By John Cropsey
A couple weeks back I received a call from a long-time missionary in Burundi, Barb Vibbert. She told me about a man named Matthieu who was somewhere in the range of 102 - 104 years old. He was a longtime friend of their family and they noted on a recent visit to his house that he was no longer seeing well. He was told in the capital city, Bujumbura, that he was “too old” to undergo surgery, and so he sat for two years at home with no hope of seeing again. Two weeks prior to the Vibbert’s visit, he had to blindly attend his wife's burial.
Matthieu's Burundian surname means “to run away” in Kirundi. This is because he was born during the events of World War I and his mother was fleeing for her life while pregnant with Mathew as the Germans fought to maintain control of central Africa.
His amazing story continues. Matthieu later came to hear about Jesus when the first Free Methodist missionary, Jonathan Wesley Haley, arrived in the early 1930’s. Haley was a Canadian who began his missionary career in South Africa and slowly made his way to Burundi overland. That was no small feat in those days. Matthieu is credited as being the very first Burundian to come to Christ through the ministry of JW Haley in 1935, making him the oldest Burundian Free Methodist.
The Vibberts brought Matthieu to our clinic and led him through the clinic short-cut “back door” given his feeble state.
It was my pleasure to find on Matthieu's exam that he had cataracts, the leading cause of blindness in the world. It was good news because cataracts are a reversible cause of blindness. At the end of the exam, Matthieu's son (Butoyi) and “garde du malade” (who is no spring chicken himself) told me he was also having some difficulty seeing. Sure enough, he also has advanced cataracts and needs surgery.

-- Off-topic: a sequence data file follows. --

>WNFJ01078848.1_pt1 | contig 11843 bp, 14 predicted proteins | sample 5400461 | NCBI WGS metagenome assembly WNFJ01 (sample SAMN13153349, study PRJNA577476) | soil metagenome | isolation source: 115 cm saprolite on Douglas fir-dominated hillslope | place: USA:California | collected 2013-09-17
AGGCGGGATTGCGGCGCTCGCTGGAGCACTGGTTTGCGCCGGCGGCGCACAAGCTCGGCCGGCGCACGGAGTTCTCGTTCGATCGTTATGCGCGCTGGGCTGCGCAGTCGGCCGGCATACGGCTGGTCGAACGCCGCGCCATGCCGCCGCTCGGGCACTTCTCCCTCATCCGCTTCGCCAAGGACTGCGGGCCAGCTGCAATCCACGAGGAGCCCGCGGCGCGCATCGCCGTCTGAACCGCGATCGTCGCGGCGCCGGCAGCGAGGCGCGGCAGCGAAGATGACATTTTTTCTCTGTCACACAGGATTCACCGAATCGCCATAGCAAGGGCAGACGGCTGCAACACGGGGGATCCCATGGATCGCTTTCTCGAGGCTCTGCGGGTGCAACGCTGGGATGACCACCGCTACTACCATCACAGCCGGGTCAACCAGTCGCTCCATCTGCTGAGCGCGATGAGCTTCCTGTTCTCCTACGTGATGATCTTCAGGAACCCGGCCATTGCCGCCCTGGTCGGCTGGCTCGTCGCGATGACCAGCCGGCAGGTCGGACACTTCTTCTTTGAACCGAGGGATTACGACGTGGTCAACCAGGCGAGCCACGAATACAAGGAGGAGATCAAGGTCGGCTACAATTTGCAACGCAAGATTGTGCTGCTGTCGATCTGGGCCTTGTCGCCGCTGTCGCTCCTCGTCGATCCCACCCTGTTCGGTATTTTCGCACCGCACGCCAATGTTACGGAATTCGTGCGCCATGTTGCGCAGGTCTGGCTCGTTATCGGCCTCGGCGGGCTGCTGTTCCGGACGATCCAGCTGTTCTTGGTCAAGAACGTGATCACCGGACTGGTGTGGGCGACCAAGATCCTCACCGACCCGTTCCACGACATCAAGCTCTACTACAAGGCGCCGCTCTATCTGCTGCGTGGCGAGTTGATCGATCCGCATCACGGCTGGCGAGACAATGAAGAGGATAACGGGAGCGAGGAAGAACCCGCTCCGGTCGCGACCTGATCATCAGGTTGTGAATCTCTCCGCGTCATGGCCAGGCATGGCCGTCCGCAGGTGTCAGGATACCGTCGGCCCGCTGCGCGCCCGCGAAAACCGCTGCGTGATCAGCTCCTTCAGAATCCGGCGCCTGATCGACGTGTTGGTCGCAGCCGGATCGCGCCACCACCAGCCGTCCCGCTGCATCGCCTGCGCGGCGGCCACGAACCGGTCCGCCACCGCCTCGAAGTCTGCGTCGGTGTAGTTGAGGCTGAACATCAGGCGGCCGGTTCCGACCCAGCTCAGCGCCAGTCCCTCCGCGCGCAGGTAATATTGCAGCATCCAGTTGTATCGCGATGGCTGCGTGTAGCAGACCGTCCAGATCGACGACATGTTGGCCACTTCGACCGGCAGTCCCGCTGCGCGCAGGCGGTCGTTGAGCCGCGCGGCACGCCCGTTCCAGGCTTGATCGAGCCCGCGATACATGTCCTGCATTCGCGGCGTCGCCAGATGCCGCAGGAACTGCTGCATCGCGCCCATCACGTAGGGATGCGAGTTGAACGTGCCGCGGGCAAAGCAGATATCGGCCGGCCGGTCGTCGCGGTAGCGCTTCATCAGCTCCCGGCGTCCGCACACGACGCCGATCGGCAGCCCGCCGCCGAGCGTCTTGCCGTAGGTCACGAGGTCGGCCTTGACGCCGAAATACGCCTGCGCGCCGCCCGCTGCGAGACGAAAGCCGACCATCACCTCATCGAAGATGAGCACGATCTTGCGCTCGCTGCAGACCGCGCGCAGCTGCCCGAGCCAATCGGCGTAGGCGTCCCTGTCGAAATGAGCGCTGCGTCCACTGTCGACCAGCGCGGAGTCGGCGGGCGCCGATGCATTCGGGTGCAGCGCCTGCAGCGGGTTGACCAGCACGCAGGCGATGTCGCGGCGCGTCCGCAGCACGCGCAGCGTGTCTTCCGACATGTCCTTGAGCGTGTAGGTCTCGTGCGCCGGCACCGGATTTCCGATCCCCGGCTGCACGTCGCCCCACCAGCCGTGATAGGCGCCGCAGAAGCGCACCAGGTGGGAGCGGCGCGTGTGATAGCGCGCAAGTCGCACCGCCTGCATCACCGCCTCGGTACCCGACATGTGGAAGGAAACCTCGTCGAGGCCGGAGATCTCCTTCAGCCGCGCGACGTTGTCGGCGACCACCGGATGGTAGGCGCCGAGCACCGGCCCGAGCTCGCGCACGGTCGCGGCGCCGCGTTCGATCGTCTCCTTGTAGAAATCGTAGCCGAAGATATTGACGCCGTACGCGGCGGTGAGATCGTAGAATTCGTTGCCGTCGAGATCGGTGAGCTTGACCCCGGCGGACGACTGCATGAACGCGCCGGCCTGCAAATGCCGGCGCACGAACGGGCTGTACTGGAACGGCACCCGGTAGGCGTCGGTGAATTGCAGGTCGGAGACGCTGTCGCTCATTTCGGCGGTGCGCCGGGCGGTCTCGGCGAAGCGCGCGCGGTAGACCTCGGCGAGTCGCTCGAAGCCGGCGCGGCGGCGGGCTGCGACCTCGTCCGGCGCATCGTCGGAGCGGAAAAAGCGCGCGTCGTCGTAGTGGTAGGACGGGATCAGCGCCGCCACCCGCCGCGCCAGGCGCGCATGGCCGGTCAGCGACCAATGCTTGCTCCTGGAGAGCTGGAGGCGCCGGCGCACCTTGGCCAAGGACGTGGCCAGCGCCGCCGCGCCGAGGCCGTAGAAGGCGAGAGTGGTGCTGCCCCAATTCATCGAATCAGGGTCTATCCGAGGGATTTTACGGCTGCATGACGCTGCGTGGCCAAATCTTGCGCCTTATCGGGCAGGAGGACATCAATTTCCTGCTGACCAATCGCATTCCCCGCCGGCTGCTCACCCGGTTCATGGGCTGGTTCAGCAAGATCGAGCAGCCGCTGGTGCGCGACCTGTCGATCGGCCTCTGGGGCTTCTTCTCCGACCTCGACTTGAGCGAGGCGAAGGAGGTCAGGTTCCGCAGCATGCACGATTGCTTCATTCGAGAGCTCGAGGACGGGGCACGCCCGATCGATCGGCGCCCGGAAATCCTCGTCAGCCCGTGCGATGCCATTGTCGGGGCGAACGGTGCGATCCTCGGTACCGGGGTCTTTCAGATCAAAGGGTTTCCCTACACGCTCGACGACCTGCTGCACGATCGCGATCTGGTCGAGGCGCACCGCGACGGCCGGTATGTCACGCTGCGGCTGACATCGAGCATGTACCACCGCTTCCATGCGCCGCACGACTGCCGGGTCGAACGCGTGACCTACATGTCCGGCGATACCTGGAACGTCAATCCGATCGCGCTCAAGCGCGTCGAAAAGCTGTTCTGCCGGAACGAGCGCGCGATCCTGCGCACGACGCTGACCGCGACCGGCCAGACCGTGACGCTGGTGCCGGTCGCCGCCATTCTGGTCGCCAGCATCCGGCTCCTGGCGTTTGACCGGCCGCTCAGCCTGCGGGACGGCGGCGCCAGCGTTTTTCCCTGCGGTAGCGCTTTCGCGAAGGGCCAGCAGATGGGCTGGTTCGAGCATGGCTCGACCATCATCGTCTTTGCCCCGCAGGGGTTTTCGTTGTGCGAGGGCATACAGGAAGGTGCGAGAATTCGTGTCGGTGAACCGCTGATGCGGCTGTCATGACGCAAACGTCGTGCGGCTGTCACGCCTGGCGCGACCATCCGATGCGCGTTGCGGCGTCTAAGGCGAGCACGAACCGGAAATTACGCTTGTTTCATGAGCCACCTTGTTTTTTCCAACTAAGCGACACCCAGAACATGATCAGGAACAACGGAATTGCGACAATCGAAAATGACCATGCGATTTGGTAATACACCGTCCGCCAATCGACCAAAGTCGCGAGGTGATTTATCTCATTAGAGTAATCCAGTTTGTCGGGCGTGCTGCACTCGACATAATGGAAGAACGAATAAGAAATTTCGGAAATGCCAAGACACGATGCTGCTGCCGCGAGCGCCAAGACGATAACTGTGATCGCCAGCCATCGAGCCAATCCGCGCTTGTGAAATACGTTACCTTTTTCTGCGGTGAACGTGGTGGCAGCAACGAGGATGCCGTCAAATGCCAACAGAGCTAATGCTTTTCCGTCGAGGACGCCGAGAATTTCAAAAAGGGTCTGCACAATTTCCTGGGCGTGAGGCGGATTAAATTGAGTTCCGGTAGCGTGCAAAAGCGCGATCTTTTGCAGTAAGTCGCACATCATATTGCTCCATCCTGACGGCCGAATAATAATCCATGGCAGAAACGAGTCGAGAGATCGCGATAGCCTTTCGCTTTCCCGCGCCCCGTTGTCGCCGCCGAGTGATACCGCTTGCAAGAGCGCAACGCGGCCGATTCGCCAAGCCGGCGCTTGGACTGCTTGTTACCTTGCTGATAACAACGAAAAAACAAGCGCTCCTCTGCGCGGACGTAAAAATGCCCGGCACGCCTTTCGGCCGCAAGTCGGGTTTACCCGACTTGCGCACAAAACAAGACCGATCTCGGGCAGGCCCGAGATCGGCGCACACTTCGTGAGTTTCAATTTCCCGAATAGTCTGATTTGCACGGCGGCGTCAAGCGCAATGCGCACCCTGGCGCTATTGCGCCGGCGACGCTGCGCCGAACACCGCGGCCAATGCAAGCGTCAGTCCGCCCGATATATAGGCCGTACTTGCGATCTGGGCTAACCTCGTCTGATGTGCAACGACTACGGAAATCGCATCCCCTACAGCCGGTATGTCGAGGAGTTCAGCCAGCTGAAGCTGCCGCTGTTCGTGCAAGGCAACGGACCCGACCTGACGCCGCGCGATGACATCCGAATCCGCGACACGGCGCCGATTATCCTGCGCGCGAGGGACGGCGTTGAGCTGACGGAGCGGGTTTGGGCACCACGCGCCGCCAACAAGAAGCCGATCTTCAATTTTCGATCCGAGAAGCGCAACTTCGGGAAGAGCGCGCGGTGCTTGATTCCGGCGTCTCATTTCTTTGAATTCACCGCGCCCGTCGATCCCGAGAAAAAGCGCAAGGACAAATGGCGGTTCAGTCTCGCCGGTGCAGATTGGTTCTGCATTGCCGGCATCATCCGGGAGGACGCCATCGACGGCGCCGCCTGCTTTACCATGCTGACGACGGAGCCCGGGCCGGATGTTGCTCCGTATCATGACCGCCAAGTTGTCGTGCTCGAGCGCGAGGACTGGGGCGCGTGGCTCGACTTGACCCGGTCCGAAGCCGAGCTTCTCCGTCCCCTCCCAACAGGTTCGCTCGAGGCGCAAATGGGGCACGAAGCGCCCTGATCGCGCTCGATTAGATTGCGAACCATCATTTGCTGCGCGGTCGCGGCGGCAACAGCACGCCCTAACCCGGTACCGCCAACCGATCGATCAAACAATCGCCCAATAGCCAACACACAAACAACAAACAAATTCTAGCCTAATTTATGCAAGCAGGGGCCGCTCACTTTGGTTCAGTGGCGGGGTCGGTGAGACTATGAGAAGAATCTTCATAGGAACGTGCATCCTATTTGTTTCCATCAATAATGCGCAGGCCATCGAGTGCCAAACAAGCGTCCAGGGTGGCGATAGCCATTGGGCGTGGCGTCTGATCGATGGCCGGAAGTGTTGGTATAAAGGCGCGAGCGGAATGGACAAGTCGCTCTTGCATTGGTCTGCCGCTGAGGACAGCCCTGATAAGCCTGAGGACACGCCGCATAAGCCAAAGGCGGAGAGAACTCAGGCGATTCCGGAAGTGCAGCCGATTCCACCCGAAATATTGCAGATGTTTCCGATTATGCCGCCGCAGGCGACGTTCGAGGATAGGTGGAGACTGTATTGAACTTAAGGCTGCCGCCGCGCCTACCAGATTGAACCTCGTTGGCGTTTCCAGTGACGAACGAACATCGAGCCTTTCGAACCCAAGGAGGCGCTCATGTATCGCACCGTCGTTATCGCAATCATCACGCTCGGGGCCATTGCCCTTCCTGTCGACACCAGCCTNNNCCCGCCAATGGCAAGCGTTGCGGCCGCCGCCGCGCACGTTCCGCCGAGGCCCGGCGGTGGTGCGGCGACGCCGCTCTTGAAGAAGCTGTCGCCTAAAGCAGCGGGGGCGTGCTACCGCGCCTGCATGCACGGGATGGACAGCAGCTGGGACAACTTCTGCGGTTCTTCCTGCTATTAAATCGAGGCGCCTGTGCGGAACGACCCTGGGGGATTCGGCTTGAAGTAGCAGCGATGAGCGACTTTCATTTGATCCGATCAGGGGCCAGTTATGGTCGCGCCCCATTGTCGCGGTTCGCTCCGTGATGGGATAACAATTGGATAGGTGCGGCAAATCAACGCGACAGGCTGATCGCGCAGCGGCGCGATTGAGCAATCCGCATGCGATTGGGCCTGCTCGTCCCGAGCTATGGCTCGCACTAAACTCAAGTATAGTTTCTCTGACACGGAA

Matthieu's surgeries went great despite the “gestational age” of his cataracts. Getting them out was like trying to deliver twin post-term behemoths!
As Matthieu was being assisted out of the operating theatre with the help of his son and my janitor, Aristide, Aristide stated, "Matthieu is my grandfather." I attempt to clarify if he meant “grandfather” in the general African sense, like, he’s an old man from my village, or literally, his genetic grandfather. “Yes, my real grandfather.” If that’s the case, then the slightly less blind son of Matthieu must therefore be an uncle or something, so I asked Aristide. “Yes, that is my father,” was his matter-of-fact response.
At that point it was pretty cool to think I had three generations of Matthieu’s family standing in front of me in the theatre, but then it quickly hit me that one of my staff, who has worked for me for over a year, has let his grandfather sit at home in blindness (and now his father as well) without bringing them in for an examination. Okay, okay, the other option is that Aristide may not be overly confident in my skills yet and was going to wait another year or two before risking his relatives under the knife:) Either way, it is just another reminder of all the barriers there are to delivering care in a place that has never had access before, even for families with means and connections like Matthieu. Imagine what prevents the poorest from making it to us.
|A happy Matthieu with his son and two grandsons a day after his second cataract surgery|